WASHINGTON, March 9 President Barack Obama poked
fun at himself, Bob Woodward and Washington reporters on
Saturday at a dinner that brought together the country's press
and political elites.
Attending the Gridiron Club dinner, Obama made light of a
recent back and forth between his administration and Woodward,
the veteran Washington Post journalist whose reporting on the
Watergate scandal helped bring down Richard Nixon's presidency.
"Can anybody tell me when an administration has ever
regretted picking a fight with Bob Woodward?" Obama joked.
"What's the worst that could happen?"
Woodward and White House economic adviser Gene Sperling had
a public tussle that played itself out in a leaked email, in
which Sperling told the veteran journalist he would regret
taking a position on one of Obama's policies. Woodward suggested
the move was an example of White House intimidation.
"Who knew Gene could be so intimidating," Obama joked about
Sperling. "Or let me phrase it differently: who knew anybody
named Gene could be so intimidating?"
The Gridiron Club and Foundation, founded in 1885, is the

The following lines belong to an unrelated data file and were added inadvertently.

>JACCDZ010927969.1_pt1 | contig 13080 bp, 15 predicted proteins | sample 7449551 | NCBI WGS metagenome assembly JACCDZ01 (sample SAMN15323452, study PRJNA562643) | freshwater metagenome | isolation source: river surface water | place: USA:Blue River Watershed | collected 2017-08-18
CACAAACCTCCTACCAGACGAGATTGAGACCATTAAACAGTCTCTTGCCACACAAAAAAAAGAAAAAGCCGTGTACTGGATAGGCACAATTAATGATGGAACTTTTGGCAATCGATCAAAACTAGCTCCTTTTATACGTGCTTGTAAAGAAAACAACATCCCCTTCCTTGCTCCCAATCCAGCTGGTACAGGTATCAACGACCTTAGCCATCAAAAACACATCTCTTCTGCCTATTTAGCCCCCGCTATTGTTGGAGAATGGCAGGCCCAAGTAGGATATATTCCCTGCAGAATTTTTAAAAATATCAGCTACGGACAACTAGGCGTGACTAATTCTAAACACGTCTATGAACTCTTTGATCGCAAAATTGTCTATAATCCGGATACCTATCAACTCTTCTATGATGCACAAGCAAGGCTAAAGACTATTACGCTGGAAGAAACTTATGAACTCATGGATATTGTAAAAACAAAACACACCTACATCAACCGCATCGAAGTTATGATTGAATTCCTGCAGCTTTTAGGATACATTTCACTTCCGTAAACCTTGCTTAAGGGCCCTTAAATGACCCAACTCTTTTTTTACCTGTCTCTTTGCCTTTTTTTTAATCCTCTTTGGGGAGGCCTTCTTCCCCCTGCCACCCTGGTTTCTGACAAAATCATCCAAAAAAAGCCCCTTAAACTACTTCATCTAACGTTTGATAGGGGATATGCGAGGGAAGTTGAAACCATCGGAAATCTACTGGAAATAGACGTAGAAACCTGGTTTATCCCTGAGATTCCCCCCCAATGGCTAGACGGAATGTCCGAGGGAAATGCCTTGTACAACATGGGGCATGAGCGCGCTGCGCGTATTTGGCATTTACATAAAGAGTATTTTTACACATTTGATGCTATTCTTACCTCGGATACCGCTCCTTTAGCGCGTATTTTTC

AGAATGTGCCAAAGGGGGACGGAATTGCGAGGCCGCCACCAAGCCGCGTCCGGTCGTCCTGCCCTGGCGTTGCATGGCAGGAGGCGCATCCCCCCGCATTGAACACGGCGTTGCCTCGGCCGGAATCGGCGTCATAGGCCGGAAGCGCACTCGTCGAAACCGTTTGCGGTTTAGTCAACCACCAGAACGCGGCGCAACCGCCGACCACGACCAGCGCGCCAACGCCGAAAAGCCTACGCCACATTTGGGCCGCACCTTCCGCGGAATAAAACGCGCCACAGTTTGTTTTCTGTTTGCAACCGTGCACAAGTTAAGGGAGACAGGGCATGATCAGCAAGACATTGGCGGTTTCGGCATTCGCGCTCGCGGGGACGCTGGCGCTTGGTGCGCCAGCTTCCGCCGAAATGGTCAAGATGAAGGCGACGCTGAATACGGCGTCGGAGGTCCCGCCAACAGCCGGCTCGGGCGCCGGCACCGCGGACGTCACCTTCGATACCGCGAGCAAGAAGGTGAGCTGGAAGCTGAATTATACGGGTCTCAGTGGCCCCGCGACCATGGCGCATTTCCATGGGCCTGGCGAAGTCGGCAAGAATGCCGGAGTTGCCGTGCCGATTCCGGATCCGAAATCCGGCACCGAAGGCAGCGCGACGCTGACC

oldest and one of the most elite organizations of journalists
in Washington. Membership is by invitation only.
Obama also ribbed Florida Senator Marco Rubio for lunging
for a water bottle during his televised Republican rebuttal to
Obama's State of the Union Address earlier this year.
Obama stopped his remarks briefly, deliberately picked up a
water glass, sipped, then put it back down. "That, Marco Rubio,
is how you take a sip of water," he said to laughter.
Rubio is a potential Republican presidential candidate in
A potential rival of Rubio's, Louisiana Governor Bobby
Jindal, gave the Republican speech at the dinner, dishing out
barbs about himself and other presidential hopefuls.
"I am too skinny to run," he said, referring to his chances
of seeking the Republican nomination in a few years. "At least
that's what my friend Chris Christie keeps telling me."
Christie, the Republican governor of New Jersey, has had
admitted struggling with his weight.
Jindal said he had no plans to run for president.
"I've made that clear over and over again in Iowa, in New
Hampshire and South Carolina," he said, listing states with
early nominating contests that presidential contenders woo with
Obama, who is pressing lawmakers to end the "sequester"
budget cuts that recently went into effect, joked that the often
lengthy Gridiron event had not suffered from Washington's axe.
"There is one thing in Washington that didn't get cut: the
length of this dinner," he said.
(Reporting by Jeff Mason and Steve Holland; Editing by Todd